In a ruling that is surely not the last word, the Supreme Court this month sidestepped the question of whether women can legally use the French-made abortion drug RU-486. Leona Benten, a 30-year-old California woman, had a surgical abortion in 1983. Saying she feared to undergo the procedure a second time, she purchased a single dose of RU-486 in Britain, where it is legal, and brought it back to this country July 1.
U.S. Customs officials, alerted to her arrival in New York, confiscated the pills because they have not been approved by the Food and Drug Administration. Ms. Benten asked a federal district court to order the government to return the pills on the grounds the FDA's ban had been adopted illegally and in response to political pressure from anti-abortion members of Congress. A trial judge agreed, but the New York circuit court immediately stayed his injunction. Ms. Benten, who was nearly eight weeks pregnant, then asked the Supreme Court to lift the stay so she could take the drug before its recommended period for use expired.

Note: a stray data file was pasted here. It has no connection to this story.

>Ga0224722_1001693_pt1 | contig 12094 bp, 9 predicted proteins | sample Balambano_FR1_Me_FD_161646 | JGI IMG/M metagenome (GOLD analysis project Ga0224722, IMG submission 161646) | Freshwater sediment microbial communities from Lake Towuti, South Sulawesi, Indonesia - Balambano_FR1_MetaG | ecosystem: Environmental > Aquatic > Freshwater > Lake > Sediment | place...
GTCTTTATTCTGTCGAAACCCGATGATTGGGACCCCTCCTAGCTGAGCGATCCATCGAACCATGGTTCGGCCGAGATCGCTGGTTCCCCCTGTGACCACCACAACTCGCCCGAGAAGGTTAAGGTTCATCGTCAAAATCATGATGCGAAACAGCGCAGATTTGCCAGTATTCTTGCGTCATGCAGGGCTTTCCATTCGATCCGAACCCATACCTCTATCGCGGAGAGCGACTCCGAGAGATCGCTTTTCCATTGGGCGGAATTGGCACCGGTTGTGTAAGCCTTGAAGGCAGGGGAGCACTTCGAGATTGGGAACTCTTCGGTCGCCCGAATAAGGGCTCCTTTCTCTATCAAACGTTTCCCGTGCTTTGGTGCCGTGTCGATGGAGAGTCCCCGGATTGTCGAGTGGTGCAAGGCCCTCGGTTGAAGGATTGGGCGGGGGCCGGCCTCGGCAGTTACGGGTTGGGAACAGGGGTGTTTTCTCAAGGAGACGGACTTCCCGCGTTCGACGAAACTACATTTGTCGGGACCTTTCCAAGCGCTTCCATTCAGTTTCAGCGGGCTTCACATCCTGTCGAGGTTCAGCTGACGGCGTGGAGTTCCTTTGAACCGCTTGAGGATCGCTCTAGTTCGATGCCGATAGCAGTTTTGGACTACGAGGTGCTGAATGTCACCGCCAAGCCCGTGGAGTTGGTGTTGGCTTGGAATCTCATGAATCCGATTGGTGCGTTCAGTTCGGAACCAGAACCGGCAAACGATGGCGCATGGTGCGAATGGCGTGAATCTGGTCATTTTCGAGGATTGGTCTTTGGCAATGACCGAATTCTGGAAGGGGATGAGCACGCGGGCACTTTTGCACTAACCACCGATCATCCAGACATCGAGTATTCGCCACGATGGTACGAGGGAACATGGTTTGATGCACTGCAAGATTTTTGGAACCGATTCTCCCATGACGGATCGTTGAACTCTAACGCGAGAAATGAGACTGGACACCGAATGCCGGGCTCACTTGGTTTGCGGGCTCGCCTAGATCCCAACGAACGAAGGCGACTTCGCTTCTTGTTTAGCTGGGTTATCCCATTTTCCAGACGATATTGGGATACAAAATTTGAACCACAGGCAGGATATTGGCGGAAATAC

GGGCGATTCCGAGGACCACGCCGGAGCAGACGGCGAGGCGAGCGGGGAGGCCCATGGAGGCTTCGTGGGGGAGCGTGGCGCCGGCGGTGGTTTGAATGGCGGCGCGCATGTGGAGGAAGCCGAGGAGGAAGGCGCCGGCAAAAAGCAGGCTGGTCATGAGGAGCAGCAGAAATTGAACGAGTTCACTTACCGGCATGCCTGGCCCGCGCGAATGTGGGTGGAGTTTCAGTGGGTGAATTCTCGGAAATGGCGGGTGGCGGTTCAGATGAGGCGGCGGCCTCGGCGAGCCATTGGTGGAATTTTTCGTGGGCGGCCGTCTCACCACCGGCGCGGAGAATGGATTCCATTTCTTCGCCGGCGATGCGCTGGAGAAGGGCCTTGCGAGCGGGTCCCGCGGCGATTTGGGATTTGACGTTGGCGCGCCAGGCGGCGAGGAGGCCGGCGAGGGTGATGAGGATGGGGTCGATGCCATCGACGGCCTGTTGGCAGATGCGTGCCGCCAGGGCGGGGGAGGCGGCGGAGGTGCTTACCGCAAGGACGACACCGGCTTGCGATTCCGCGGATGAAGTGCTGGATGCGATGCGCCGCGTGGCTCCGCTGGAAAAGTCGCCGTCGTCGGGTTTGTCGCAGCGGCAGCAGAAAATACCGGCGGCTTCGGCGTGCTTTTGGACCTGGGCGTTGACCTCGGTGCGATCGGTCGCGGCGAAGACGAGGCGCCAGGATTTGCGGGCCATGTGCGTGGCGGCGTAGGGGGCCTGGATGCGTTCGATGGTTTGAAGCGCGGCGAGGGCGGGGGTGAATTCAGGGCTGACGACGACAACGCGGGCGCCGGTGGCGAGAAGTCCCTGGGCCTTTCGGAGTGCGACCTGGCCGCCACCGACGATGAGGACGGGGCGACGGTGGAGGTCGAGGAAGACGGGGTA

The high court refused her request on a 7-2 vote, though Justice John Paul Stevens in dissent noted that, under the court's most recent decision, the ban on RU-486 probably represented an "undue burden" on a woman's right to abortion. The majority declined to consider that question because it had not been raised in the lower court. Thus, the court upheld the ban on procedural grounds without ruling on its constitutionality.